Looking for love (perhaps even in all the wrong places) along with 40 million other Americans? Eager to finally find the “right one”? Lovelorn romantics best be wary and wise in whom to trust when it comes to Internet dating, says the federal government.
Those hoping to gain Cupid’s favor apparently can add the popular Match dating service to their list of concerns in our increasingly deceptive society.
The Federal Trade Commission has filed suit in U.S. District Court against Dallas-based Match Group, alleging the company has been involved in deceptive advertising practices that prey on those seeking relationships.
Basically, the FTC accuses Match, which owns dating sites such as Match.com, OKCupid and Tinder, of using fake love-interest messages to trick customers.
“We believe that Match.com conned people into paying for subscriptions via messages the company knew were from scammers,” Andrew Smith, director of the FTC’s Bureau of Consumer Protection, said in a press release. “Online dating services obviously shouldn’t be using romance scammers as a way to fatten their bottom line.”
That’s just not right, my friends.
The Dallas Morning News reports the federal agency alleges the company offered scammers’ enticing fake ads such as, “He just e-mailed you. Could he be the one?” to potential subscription customers.
Management at Match denies it’s done anything wrong, but the complaint contends Match’s own analysis between June 2016 and May 2018 revealed nearly half a million people purchased subscriptions within one day of receiving such fraudulent messages.
Match permits users to create Match.com profiles at no charge. But then it prohibits users from responding to messages without upgrading to a paid subscription, according to the FTC complaint.
I imagine this much like a red and white bobber frantically bouncing up and down on the lake before sinking beneath the surface, but you have to pay for a Match subscription to see what’s on the hook (and it’s only you).
“Specifically, when nonsubscribers with free accounts received likes, favorites, emails, and instant messages on Match.com, they also received emailed ads from Match encouraging them to subscribe to Match.com to view the identity of the sender and the content of the communication,” the FTC complaint says. This encouraged many hopeful consumers to purchase subscriptions.
The FTC says problems arose when consumers came into contact with the scammer if they subscribed before Match completed its fraud review process. If Match ultimately deleted the account as fraudulent before the consumer subscribed, the consumer received notification that the profile was “unavailable.” The consumer at that point was left with a paid Match subscription as a result of the false advertisement.
Match executives countered by saying they would fight the allegations in a courtroom and claimed the feds has misrepresented internal company emails and used “cherry-picked data to make outrageous claims.”
While that may well be the legal finding when all the dust clears, it nonetheless occurs to me the truth should be obvious in the data itself. Were such bogus enticements sent out to solicit memberships? If so, to how many and when? What were the results, and did the company benefit financially from the process?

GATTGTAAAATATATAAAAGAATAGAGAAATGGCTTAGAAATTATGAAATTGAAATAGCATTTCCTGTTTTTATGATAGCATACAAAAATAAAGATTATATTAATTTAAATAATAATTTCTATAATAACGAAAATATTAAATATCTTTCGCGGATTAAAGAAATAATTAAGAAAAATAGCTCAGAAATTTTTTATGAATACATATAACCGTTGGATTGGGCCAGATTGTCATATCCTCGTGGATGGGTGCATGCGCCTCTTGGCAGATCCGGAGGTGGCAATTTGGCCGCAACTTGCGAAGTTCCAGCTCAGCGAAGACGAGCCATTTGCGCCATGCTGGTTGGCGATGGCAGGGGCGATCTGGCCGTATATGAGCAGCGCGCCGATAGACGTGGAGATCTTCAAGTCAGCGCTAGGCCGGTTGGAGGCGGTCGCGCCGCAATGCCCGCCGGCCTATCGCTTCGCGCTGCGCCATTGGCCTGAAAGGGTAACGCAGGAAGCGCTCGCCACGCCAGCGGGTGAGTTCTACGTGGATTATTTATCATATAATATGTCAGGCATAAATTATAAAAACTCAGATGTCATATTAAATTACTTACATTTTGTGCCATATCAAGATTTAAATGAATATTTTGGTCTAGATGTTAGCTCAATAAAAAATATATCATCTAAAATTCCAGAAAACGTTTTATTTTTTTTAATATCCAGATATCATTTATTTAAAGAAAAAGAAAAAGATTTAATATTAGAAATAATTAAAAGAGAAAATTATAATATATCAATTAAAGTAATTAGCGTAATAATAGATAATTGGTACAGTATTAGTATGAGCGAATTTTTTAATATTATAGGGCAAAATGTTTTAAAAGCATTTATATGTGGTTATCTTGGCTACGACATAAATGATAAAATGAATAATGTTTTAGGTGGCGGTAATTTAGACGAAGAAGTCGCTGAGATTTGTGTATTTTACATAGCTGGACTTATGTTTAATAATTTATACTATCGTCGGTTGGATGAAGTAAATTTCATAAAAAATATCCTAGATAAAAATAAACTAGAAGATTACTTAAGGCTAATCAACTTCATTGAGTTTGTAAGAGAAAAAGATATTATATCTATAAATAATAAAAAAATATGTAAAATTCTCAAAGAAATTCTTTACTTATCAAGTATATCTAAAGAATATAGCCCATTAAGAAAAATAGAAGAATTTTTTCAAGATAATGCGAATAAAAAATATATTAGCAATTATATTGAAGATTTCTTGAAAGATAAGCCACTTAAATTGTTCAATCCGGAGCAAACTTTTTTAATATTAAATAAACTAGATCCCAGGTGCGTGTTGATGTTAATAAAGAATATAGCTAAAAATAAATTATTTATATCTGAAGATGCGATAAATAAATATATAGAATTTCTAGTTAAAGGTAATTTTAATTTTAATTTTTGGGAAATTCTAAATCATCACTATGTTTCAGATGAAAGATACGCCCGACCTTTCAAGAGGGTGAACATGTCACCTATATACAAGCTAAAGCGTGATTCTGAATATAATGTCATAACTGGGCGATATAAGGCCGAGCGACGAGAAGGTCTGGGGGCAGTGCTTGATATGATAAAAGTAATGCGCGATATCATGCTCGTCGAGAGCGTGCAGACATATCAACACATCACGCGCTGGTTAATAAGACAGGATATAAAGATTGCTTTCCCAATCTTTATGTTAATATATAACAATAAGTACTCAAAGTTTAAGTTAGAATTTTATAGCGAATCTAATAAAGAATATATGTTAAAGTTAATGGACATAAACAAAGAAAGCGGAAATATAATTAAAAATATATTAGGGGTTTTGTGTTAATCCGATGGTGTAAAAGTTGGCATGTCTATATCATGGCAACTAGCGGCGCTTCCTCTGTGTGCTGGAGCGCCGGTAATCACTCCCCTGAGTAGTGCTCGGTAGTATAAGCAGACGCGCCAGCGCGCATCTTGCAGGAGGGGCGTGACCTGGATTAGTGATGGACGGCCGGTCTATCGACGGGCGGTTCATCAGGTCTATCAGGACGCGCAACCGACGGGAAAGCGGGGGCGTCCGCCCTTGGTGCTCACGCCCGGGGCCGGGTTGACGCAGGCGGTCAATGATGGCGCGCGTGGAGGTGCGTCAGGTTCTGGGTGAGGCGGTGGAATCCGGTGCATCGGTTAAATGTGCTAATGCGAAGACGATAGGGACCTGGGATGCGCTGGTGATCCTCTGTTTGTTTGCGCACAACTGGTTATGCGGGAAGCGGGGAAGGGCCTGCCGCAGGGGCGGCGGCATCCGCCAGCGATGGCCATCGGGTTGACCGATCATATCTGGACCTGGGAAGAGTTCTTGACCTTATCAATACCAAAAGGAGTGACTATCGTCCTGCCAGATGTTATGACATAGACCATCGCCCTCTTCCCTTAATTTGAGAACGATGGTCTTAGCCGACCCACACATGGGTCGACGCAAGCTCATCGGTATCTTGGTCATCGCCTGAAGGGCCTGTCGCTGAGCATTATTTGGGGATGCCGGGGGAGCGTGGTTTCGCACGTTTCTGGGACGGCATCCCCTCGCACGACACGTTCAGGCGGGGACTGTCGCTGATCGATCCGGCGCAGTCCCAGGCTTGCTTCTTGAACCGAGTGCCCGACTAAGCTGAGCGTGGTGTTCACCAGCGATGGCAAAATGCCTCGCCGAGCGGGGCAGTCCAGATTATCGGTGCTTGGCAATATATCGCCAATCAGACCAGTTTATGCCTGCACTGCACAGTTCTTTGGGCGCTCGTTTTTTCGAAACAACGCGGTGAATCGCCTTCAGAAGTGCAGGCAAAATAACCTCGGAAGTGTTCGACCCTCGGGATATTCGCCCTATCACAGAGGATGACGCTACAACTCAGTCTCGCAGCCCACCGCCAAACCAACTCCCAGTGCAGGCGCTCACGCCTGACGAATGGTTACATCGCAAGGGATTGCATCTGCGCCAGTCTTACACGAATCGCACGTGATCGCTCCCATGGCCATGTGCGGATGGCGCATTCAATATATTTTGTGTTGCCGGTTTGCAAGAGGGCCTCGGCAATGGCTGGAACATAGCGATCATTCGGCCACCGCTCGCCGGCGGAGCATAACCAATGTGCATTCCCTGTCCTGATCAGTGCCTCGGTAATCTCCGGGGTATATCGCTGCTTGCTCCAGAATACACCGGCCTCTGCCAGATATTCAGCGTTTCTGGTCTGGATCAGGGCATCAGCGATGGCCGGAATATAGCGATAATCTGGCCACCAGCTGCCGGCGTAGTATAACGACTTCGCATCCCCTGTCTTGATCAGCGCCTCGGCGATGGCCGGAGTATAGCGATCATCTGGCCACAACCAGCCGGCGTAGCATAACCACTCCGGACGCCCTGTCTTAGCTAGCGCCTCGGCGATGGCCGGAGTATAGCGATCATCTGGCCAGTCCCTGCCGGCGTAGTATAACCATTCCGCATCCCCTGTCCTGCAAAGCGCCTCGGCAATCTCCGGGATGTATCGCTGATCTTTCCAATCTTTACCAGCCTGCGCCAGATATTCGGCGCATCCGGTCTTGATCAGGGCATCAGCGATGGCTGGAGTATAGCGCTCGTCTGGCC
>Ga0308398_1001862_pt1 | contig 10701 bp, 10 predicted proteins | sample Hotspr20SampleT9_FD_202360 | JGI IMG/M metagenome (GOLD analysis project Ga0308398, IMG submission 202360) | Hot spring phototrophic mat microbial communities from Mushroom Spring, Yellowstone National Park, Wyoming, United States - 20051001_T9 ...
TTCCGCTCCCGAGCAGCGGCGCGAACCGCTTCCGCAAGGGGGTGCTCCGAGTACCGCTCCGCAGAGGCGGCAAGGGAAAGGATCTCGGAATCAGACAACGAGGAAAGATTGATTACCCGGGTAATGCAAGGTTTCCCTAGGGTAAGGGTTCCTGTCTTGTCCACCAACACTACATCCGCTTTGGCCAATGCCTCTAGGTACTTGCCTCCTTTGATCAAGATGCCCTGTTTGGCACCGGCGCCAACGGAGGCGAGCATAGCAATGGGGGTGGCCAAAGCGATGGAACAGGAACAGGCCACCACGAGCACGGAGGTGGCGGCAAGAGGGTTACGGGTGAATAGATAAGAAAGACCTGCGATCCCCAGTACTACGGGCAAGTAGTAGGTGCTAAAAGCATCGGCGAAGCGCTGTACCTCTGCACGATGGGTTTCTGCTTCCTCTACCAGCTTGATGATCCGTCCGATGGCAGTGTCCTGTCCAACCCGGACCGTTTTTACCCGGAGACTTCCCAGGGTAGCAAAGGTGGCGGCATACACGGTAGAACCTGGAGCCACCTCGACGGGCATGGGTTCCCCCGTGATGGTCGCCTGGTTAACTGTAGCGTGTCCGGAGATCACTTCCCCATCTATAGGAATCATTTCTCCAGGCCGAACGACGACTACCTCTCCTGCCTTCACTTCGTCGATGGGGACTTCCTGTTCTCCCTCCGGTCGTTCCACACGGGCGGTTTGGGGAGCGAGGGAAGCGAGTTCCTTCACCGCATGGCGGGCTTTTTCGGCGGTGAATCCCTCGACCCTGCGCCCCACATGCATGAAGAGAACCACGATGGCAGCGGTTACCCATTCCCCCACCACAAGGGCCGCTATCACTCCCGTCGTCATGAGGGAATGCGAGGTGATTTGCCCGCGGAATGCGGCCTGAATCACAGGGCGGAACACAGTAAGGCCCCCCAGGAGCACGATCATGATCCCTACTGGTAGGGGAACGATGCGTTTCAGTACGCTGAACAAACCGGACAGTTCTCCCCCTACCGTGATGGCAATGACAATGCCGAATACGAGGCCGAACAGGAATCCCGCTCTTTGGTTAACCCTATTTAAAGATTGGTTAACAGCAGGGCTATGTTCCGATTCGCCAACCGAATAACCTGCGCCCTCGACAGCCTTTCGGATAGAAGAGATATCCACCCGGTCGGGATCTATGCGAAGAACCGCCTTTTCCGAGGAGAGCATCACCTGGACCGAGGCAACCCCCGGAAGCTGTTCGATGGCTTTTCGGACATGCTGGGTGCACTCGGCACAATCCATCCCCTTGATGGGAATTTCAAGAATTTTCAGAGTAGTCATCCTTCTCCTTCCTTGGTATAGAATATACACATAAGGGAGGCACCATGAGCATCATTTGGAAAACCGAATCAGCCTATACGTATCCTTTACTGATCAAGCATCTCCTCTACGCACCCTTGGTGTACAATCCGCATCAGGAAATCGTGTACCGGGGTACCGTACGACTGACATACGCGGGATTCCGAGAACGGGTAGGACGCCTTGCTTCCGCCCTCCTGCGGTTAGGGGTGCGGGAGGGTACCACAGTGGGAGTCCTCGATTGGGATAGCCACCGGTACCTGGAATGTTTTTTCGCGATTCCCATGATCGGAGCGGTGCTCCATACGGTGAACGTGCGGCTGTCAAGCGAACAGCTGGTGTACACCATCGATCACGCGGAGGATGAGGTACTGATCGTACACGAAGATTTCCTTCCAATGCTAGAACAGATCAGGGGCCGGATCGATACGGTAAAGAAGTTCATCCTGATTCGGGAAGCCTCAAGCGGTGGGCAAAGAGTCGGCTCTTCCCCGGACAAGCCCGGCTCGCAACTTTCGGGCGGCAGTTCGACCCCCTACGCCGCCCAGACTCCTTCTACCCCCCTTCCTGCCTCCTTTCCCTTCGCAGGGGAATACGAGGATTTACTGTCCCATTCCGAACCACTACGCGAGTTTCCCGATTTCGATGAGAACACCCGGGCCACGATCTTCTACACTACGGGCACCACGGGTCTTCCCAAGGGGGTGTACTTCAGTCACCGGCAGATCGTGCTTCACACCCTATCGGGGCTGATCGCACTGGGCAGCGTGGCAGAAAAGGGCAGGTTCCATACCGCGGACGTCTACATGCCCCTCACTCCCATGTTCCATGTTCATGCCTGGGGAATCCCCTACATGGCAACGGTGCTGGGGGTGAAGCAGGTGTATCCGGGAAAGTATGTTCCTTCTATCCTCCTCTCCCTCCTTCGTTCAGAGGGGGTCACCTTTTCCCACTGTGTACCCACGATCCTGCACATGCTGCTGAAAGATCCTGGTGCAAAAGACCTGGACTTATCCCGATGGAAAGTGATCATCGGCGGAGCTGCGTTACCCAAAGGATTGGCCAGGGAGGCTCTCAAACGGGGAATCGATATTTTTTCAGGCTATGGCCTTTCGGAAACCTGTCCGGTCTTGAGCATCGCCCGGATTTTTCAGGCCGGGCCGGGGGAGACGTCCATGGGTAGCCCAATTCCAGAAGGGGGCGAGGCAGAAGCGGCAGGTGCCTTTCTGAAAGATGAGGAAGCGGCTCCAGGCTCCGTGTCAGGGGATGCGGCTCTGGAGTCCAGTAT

As a juror I’d certainly find it beyond reason to believe scamming companies would send out written enticements to solicit business for Match by accident. How many of the come-ons were sent over the years, and by whom?
There were additional FTC accusations of duping subscribers, according to Morning News reporter Dom DiFurio. Match also employed difficult to understand disclosures. The news account said the dating site promised subscribers a six-month membership at no charge if they failed to meet “the one” without disclosing the numerous requirements to be eligible for the deal.
And the FTC says there was even more that prompted its lawsuit, including the failure to provide subscribers a simple way of stopping recurring fees, claiming Match’s own employees described the process for canceling the service as “hard to find, tedious, and confusing.”
That reminds me of that classic line from 1990 film, Godfather III, that says just when you thought you were out, they dragged you back in.
It’s not the first time the folks at Match have been accused of fraud concerning its dating platforms, DiFurio writes, although the company insists the fraud rate for email communication on its site is no more than 1 percent.
Well, perhaps that’s the case. Yet I have to say something appears definitely amiss considering no less than the FTC believes it can prove otherwise in a courtroom.
So for those of us who see the possibility of true love as being patient, kind and forgiving, the coming months should reveal whether this pay-to-play approach over the Internet has fostered what the FTC characterizes as fraudulent, or simply a business intent on uniting lonely, searching hearts (for a profit, of course).
Mike Masterson is a longtime Arkansas journalist, was editor of three Arkansas dailies and headed the master’s journalism program at Ohio State University. Email him at firstname.lastname@example.org.
Web only on 10/05/2019